Week Eight: Signs of Crisis in a Gilded Age

During last week’s discussion, we learned about the beginning concept of modernity in Mexico, and briefly touched on the event of the Mexican Revolution. This week’s discussion, being a continuation of last week’s topic of modernity, introduced many more narratives of the Mexican Revolution besides Creelman’s. This week, we were able to explore the ideas of different social classes and different perspectives.

I appreciated that in this week’s lecture video, the Mexican Revolution is broken down into three key components — The Old Guard, Villa and the serrano revolutionaries, and Zapata and the agrarian revolutionaries. Starting with the Old Guard, who is a component to any revolution narrative, is the person who “benefits” politically and economically before a revolution, and who would like to maintain their privilege. Villa, who represents the face of  the “Cowboy Revolution”. The serrano revolutionaries that followed Villa were the most affected or transformed by modernity. The third key component of the Mexican Revolution is Zapata. Zapata represents the “peasant narrative” of the revolution. The agrarian revolutionaries were the ones that supported Zapata. A grand majority of these revolutionaries were either indigenous or mestizo that lived in the central parts of Mexico. The agrarian revolutionaries experienced many occurrences of their land being stolen. It took many attempts to restitution their land and have the right of local governance.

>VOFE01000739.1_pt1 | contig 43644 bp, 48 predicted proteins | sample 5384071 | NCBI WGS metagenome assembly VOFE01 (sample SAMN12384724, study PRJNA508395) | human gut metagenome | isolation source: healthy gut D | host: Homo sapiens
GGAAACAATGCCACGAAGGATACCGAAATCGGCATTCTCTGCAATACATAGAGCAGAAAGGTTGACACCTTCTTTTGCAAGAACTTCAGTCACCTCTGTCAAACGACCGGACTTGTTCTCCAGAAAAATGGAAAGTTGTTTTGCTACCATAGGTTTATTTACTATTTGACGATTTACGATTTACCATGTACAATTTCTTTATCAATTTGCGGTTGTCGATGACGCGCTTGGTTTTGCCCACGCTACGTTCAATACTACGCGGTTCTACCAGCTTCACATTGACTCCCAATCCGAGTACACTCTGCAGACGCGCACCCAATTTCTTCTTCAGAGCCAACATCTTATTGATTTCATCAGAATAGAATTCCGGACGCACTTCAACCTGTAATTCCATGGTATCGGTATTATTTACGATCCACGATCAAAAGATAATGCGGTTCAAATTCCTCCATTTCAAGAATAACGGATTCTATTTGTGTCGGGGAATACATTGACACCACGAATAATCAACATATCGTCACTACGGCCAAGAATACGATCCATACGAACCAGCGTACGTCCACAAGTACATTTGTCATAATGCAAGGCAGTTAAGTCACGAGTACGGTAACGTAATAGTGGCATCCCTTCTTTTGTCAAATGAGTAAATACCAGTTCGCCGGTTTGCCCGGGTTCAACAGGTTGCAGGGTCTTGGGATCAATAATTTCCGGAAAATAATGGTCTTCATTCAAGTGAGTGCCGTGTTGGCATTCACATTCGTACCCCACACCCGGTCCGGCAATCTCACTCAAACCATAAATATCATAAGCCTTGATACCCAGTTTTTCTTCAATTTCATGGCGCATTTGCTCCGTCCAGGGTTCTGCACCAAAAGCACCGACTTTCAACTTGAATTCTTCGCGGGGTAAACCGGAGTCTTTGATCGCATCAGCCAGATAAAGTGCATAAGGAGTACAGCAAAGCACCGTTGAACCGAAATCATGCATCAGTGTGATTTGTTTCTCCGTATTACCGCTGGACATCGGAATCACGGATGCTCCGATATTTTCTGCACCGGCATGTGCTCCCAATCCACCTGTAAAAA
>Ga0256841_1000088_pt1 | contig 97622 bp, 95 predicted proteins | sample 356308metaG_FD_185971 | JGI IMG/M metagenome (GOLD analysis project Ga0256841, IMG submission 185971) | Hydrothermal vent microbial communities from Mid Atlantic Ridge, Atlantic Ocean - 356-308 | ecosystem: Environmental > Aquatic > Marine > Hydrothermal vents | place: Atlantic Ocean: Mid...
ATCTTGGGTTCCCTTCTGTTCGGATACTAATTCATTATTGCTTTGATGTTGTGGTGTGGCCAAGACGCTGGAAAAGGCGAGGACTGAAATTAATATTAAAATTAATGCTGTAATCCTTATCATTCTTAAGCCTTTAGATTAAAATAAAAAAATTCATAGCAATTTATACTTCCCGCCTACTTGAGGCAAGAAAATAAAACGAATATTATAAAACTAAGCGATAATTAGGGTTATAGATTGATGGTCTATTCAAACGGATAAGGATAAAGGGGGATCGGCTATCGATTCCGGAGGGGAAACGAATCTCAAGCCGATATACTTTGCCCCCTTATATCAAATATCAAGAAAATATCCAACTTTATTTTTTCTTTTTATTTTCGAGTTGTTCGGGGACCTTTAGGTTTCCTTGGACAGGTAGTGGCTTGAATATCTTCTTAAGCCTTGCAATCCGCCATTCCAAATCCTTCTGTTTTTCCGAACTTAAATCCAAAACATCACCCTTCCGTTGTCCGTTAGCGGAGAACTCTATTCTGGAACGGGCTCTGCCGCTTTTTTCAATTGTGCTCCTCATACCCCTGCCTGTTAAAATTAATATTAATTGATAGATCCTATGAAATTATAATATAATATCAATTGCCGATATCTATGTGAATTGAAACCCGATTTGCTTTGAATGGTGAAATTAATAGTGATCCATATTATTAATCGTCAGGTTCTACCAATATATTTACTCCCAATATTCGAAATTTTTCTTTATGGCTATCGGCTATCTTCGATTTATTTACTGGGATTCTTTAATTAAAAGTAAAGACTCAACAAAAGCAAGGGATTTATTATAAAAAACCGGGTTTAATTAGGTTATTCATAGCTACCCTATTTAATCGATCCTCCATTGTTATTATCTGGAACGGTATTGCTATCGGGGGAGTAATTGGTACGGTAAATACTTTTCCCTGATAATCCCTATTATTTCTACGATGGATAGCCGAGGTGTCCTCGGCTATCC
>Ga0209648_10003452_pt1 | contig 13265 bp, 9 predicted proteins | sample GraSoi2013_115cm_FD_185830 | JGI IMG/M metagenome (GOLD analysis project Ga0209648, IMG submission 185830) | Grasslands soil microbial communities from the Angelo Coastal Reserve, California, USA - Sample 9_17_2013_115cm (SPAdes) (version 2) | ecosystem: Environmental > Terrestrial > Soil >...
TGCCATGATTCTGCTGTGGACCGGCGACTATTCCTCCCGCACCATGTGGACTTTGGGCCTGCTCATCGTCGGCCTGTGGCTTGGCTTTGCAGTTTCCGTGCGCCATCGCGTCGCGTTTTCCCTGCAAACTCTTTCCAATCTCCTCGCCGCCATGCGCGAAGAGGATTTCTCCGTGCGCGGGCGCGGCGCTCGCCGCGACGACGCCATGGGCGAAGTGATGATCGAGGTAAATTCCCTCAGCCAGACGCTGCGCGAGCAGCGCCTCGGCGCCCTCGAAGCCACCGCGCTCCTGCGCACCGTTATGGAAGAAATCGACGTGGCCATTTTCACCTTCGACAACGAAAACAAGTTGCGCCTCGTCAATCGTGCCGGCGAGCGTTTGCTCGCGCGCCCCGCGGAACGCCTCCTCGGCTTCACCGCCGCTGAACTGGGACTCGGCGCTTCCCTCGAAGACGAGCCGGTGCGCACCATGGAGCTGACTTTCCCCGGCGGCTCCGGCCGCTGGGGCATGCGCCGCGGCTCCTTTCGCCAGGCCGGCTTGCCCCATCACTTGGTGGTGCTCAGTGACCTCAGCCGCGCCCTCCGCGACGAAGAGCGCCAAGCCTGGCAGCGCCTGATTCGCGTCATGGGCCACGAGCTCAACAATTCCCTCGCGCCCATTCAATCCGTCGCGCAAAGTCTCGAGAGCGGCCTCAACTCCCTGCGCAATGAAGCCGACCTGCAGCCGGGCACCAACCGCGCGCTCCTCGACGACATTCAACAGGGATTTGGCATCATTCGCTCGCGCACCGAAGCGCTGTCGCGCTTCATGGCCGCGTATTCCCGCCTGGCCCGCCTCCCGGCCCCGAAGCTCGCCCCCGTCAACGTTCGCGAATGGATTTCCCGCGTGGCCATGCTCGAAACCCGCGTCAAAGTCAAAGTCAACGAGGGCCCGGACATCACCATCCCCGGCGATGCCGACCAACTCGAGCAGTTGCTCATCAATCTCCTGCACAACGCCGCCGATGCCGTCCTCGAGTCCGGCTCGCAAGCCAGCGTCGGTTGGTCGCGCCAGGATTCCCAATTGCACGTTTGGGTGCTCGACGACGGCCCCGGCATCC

Next, I would like to analyze Ruben Dario’s “To Roosevelt”. Dario uses metaphors and descriptive language to address Roosevelt. Many of his lines have religious undertones, for instance, “You are an Alexander-Nebuchadnezzar, / breaking horses and murdering tigers”. Dario also uses satire to almost poke fun at Roosevelt and America’s naivety, “you are one part George Washington and one part Nimrod”. I found “To Roosevelt” quite similar to Martí’s “Our America”, as Dario even mentions Martí’s piece in his own work. Moreover, they are both expressing their pride for what Dario calls, “Spanish America”. Ruben Dario writes of the impact America has on Latin America, how strong of an influence the country can be over an entire continent. I especially like the lines: The United States is grand and powerful. / Whenever it trembles, a profound shudder / runs down the enormous backbone of the Andes”.

1 thought on “Week Eight: Signs of Crisis in a Gilded Age

  1. Olga Kochkareva

    Hi Laura,

    I really enjoyed reading your blog! Your analysis of ‘To Roosevelt’ was one which I felt truly understood the thinly veiled, embedded meanings that Dario was trying to convey. I also appreciated the connection between Martí’s work, which was one that I had not entirely noticed before!

    thank you for your thoughts


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